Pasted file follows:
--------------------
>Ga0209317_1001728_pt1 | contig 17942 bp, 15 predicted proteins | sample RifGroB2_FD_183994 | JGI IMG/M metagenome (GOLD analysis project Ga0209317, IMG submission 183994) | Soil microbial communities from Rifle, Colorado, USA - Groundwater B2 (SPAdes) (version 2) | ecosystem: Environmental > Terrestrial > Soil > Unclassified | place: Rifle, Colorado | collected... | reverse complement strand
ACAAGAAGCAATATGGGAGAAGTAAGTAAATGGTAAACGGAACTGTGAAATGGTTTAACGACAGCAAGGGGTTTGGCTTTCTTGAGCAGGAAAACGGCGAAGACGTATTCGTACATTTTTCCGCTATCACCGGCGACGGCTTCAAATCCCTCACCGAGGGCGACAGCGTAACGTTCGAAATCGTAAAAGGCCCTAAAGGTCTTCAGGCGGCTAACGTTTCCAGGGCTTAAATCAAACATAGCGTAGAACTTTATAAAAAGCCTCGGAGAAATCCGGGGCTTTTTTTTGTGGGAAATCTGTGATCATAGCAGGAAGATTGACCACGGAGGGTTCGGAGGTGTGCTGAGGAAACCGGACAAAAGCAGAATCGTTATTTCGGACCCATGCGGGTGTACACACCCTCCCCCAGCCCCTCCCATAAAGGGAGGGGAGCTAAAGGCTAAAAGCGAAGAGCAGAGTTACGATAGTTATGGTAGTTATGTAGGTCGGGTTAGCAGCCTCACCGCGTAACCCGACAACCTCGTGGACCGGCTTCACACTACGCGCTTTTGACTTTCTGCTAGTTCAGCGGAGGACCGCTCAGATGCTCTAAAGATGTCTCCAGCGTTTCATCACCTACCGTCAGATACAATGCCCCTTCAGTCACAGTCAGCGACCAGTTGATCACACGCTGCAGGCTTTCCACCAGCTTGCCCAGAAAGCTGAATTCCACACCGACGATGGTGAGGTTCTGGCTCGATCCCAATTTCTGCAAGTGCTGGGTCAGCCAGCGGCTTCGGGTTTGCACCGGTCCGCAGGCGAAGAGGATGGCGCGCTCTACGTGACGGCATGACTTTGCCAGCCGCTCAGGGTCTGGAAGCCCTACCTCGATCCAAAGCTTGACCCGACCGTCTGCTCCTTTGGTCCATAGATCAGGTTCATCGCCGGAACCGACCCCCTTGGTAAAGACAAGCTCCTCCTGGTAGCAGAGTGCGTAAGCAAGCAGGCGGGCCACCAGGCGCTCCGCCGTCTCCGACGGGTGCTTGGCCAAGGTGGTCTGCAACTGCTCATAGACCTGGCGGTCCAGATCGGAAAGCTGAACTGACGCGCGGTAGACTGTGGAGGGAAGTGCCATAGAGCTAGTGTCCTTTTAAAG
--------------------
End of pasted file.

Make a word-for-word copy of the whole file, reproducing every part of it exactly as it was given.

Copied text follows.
>Ga0209317_1001728_pt1 | contig 17942 bp, 15 predicted proteins | sample RifGroB2_FD_183994 | JGI IMG/M metagenome (GOLD analysis project Ga0209317, IMG submission 183994) | Soil microbial communities from Rifle, Colorado, USA - Groundwater B2 (SPAdes) (version 2) | ecosystem: Environmental > Terrestrial > Soil > Unclassified | place: Rifle, Colorado | collected... | reverse complement strand
ACAAGAAGCAATATGGGAGAAGTAAGTAAATGGTAAACGGAACTGTGAAATGGTTTAACGACAGCAAGGGGTTTGGCTTTCTTGAGCAGGAAAACGGCGAAGACGTATTCGTACATTTTTCCGCTATCACCGGCGACGGCTTCAAATCCCTCACCGAGGGCGACAGCGTAACGTTCGAAATCGTAAAAGGCCCTAAAGGTCTTCAGGCGGCTAACGTTTCCAGGGCTTAAATCAAACATAGCGTAGAACTTTATAAAAAGCCTCGGAGAAATCCGGGGCTTTTTTTTGTGGGAAATCTGTGATCATAGCAGGAAGATTGACCACGGAGGGTTCGGAGGTGTGCTGAGGAAACCGGACAAAAGCAGAATCGTTATTTCGGACCCATGCGGGTGTACACACCCTCCCCCAGCCCCTCCCATAAAGGGAGGGGAGCTAAAGGCTAAAAGCGAAGAGCAGAGTTACGATAGTTATGGTAGTTATGTAGGTCGGGTTAGCAGCCTCACCGCGTAACCCGACAACCTCGTGGACCGGCTTCACACTACGCGCTTTTGACTTTCTGCTAGTTCAGCGGAGGACCGCTCAGATGCTCTAAAGATGTCTCCAGCGTTTCATCACCTACCGTCAGATACAATGCCCCTTCAGTCACAGTCAGCGACCAGTTGATCACACGCTGCAGGCTTTCCACCAGCTTGCCCAGAAAGCTGAATTCCACACCGACGATGGTGAGGTTCTGGCTCGATCCCAATTTCTGCAAGTGCTGGGTCAGCCAGCGGCTTCGGGTTTGCACCGGTCCGCAGGCGAAGAGGATGGCGCGCTCTACGTGACGGCATGACTTTGCCAGCCGCTCAGGGTCTGGAAGCCCTACCTCGATCCAAAGCTTGACCCGACCGTCTGCTCCTTTGGTCCATAGATCAGGTTCATCGCCGGAACCGACCCCCTTGGTAAAGACAAGCTCCTCCTGGTAGCAGAGTGCGTAAGCAAGCAGGCGGGCCACCAGGCGCTCCGCCGTCTCCGACGGGTGCTTGGCCAAGGTGGTCTGCAACTGCTCATAGACCTGGCGGTCCAGATCGGAAAGCTGAACTGACGCGCGGTAGACTGTGGAGGGAAGTGCCATAGAGCTAGTGTCCTTTTAAAG